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Daily intake of milk powder and risk of celiac disease in early childhood : A nested case-control study

Hård af Segerstad, Elin M. LU ; Lee, Hye Seung; Aronsson, Carin Andrén LU ; Yang, Jimin; Uusitalo, Ulla; Sjöholm, Ingegerd LU ; Rayner, Marilyn LU ; Kurppa, Kalle; Virtanen, Suvi M. and Norris, Jill M., et al. (2018) In Nutrients 10(5).
Abstract

Milk powder and gluten are common components in Swedish infants’ diets. Whereas large intakes of gluten early in life increases the risk of celiac disease in genetically at-risk Swedish children, no study has yet evaluated if intake of milk powder by 2 years of age is associated with celiac disease. A 1-to-3 nested case-control study, comprised of 207 celiac disease children and 621 controls matched for sex, birth year, and HLA genotype, was performed on a birth cohort of HLA-DR3-DQ2 and/or DR4-DQ8-positive children. Subjects were screened annually for celiac disease using tissue transglutaminase autoantibodies (tTGA). Three-day food records estimated the mean intake of milk powder at ages 6 months, 9 months, 12 months, 18 months, and... (More)

Milk powder and gluten are common components in Swedish infants’ diets. Whereas large intakes of gluten early in life increases the risk of celiac disease in genetically at-risk Swedish children, no study has yet evaluated if intake of milk powder by 2 years of age is associated with celiac disease. A 1-to-3 nested case-control study, comprised of 207 celiac disease children and 621 controls matched for sex, birth year, and HLA genotype, was performed on a birth cohort of HLA-DR3-DQ2 and/or DR4-DQ8-positive children. Subjects were screened annually for celiac disease using tissue transglutaminase autoantibodies (tTGA). Three-day food records estimated the mean intake of milk powder at ages 6 months, 9 months, 12 months, 18 months, and 24 months. Conditional logistic regression calculated odds ratios (OR) at last intake prior to seroconversion of tTGA positivity, and for each time-point respectively and adjusted for having a first-degree relative with celiac disease and gluten intake. Intake of milk powder prior to seroconversion of tTGA positivity was not associated with celiac disease (OR = 1.00; 95% CI = 0.99, 1.03; p = 0.763). In conclusion, intake of milk powder in early childhood is not associated with celiac disease in genetically susceptible children.

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published
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keywords
Commercial infant foods, Formula, Gluten, HLA, Infant feeding, Milk powder, Sweden
in
Nutrients
volume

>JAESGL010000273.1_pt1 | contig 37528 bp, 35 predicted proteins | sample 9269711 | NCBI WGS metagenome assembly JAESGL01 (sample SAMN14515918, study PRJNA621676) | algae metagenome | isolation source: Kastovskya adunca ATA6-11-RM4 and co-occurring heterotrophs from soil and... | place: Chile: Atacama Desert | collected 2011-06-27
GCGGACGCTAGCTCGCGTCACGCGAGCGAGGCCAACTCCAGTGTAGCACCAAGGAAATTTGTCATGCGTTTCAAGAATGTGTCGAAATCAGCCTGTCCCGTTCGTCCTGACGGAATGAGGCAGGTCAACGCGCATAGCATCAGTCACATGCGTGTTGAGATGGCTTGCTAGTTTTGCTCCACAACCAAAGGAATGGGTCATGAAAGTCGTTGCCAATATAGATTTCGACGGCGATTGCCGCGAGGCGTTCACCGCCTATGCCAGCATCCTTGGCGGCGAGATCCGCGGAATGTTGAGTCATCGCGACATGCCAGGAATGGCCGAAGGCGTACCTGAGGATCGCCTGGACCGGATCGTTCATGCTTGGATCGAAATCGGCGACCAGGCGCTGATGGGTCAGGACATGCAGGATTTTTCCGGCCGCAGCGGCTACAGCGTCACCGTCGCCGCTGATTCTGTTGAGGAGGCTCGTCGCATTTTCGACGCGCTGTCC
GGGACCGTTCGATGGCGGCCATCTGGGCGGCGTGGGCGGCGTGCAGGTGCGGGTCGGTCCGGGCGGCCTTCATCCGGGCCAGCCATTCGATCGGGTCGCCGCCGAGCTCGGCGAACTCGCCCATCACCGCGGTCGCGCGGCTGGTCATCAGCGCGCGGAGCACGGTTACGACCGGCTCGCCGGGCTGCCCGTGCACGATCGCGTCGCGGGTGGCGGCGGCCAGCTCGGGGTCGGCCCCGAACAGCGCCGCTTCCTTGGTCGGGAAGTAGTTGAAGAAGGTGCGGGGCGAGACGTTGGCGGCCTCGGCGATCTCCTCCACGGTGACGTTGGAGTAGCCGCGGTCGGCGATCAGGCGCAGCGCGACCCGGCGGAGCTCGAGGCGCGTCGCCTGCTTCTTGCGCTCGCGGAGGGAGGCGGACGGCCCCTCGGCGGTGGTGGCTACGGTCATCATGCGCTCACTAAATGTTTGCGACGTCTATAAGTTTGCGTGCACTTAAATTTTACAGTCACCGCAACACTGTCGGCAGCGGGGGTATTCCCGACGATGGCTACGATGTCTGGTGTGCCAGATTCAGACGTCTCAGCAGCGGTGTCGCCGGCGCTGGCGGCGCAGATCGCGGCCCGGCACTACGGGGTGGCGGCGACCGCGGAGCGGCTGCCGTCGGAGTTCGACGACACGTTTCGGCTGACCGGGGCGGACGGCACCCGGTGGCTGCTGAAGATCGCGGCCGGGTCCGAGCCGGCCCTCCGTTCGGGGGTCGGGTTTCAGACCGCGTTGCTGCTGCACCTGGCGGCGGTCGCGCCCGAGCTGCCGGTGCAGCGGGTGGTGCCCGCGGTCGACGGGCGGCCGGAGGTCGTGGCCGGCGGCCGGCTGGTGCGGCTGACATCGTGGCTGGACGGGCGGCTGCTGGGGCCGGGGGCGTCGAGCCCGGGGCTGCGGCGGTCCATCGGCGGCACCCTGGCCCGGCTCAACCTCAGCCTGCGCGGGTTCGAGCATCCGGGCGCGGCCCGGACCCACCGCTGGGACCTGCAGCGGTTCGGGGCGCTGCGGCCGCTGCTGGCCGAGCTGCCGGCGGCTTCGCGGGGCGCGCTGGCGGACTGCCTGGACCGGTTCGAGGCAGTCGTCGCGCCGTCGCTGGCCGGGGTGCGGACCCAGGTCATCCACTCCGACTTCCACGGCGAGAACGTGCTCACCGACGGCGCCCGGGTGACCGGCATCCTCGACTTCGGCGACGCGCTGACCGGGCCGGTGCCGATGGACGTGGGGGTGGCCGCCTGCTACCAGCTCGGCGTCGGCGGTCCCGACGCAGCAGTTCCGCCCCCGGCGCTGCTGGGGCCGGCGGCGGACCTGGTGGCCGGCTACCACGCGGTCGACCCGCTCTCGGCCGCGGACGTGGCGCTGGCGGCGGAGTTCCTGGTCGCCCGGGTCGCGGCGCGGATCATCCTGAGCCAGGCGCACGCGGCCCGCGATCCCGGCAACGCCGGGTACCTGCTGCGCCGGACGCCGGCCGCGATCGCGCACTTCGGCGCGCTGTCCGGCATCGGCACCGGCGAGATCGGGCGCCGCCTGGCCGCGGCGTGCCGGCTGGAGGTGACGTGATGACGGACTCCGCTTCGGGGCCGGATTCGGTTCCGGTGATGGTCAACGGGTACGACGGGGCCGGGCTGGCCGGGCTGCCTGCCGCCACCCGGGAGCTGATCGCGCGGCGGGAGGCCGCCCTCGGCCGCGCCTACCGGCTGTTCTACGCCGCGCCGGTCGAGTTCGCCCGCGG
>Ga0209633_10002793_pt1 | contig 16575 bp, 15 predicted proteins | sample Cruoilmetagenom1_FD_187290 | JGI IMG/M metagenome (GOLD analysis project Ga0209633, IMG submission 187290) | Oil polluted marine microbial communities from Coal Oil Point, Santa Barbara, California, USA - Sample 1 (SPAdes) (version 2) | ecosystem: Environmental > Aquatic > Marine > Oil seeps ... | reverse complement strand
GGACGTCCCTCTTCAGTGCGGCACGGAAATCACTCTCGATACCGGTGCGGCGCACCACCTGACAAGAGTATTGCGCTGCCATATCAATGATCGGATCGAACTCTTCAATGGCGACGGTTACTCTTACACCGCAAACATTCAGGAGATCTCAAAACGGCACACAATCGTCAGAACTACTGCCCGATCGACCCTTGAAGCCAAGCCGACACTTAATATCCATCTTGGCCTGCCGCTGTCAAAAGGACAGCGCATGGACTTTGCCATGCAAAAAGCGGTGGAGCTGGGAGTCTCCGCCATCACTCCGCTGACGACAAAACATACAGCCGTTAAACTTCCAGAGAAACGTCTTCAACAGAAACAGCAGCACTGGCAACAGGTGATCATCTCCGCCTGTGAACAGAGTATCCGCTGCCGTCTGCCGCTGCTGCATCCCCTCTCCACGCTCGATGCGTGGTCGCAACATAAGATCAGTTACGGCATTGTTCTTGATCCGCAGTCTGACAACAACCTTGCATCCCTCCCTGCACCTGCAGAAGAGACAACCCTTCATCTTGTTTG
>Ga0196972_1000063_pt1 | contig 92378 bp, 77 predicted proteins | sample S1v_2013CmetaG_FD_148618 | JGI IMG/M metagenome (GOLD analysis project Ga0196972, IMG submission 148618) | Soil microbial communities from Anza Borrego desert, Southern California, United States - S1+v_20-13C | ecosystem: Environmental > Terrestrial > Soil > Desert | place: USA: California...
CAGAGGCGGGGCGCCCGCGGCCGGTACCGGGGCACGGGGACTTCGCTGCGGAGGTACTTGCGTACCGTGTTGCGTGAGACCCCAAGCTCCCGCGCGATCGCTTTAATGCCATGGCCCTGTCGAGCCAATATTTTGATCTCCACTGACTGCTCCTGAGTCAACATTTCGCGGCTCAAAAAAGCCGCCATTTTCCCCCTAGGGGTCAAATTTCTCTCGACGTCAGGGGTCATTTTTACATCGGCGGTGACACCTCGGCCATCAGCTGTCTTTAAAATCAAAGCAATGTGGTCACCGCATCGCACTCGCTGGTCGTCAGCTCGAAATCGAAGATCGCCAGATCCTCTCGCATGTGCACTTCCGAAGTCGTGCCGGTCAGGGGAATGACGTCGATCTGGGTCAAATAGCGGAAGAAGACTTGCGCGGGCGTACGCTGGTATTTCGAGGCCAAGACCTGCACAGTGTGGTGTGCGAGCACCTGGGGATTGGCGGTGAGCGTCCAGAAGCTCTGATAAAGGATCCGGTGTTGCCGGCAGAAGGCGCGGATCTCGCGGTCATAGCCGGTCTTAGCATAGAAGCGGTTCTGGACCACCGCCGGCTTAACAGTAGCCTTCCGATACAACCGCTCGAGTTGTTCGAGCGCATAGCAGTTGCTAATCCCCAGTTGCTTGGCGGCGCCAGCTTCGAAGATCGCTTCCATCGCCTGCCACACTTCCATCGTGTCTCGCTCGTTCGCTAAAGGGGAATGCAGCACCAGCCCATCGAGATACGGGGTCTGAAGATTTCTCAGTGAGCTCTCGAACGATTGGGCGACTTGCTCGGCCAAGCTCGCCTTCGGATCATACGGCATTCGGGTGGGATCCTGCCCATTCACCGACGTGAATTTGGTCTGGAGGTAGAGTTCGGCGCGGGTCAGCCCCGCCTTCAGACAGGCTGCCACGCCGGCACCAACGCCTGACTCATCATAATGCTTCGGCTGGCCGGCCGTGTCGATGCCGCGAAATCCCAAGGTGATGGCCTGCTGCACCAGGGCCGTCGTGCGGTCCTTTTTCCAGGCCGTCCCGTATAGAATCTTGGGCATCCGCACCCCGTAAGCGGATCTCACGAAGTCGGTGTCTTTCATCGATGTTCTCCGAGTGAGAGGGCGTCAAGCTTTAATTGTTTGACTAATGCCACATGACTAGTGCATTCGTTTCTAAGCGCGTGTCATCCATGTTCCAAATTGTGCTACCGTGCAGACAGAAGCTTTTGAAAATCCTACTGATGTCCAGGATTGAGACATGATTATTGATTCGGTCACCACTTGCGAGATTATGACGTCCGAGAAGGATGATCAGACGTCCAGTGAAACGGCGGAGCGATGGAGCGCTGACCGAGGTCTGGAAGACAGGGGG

10
issue
5
publisher
MDPI AG
external identifiers
  • scopus:85046349002
ISSN
2072-6643
DOI
10.3390/nu10050550
language
English
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yes
id
abd9f341-f920-4e2d-a574-55f10f5b3f11
date added to LUP
2018-05-15 13:39:47
date last changed
2018-05-16 03:00:02
@article{abd9f341-f920-4e2d-a574-55f10f5b3f11,
  abstract     = {<p>Milk powder and gluten are common components in Swedish infants’ diets. Whereas large intakes of gluten early in life increases the risk of celiac disease in genetically at-risk Swedish children, no study has yet evaluated if intake of milk powder by 2 years of age is associated with celiac disease. A 1-to-3 nested case-control study, comprised of 207 celiac disease children and 621 controls matched for sex, birth year, and HLA genotype, was performed on a birth cohort of HLA-DR3-DQ2 and/or DR4-DQ8-positive children. Subjects were screened annually for celiac disease using tissue transglutaminase autoantibodies (tTGA). Three-day food records estimated the mean intake of milk powder at ages 6 months, 9 months, 12 months, 18 months, and 24 months. Conditional logistic regression calculated odds ratios (OR) at last intake prior to seroconversion of tTGA positivity, and for each time-point respectively and adjusted for having a first-degree relative with celiac disease and gluten intake. Intake of milk powder prior to seroconversion of tTGA positivity was not associated with celiac disease (OR = 1.00; 95% CI = 0.99, 1.03; p = 0.763). In conclusion, intake of milk powder in early childhood is not associated with celiac disease in genetically susceptible children.</p>},
  articleno    = {550},
  author       = {Hård af Segerstad, Elin M. and Lee, Hye Seung and Aronsson, Carin Andrén and Yang, Jimin and Uusitalo, Ulla and Sjöholm, Ingegerd and Rayner, Marilyn and Kurppa, Kalle and Virtanen, Suvi M. and Norris, Jill M. and Agardh, Daniel and , },
  issn         = {2072-6643},
  keyword      = {Commercial infant foods,Formula,Gluten,HLA,Infant feeding,Milk powder,Sweden},
  language     = {eng},
  month        = {05},
  number       = {5},
  publisher    = {MDPI AG},
  series       = {Nutrients},
  title        = {Daily intake of milk powder and risk of celiac disease in early childhood : A nested case-control study},
  url          = {http://dx.doi.org/10.3390/nu10050550},
  volume       = {10},
  year         = {2018},
}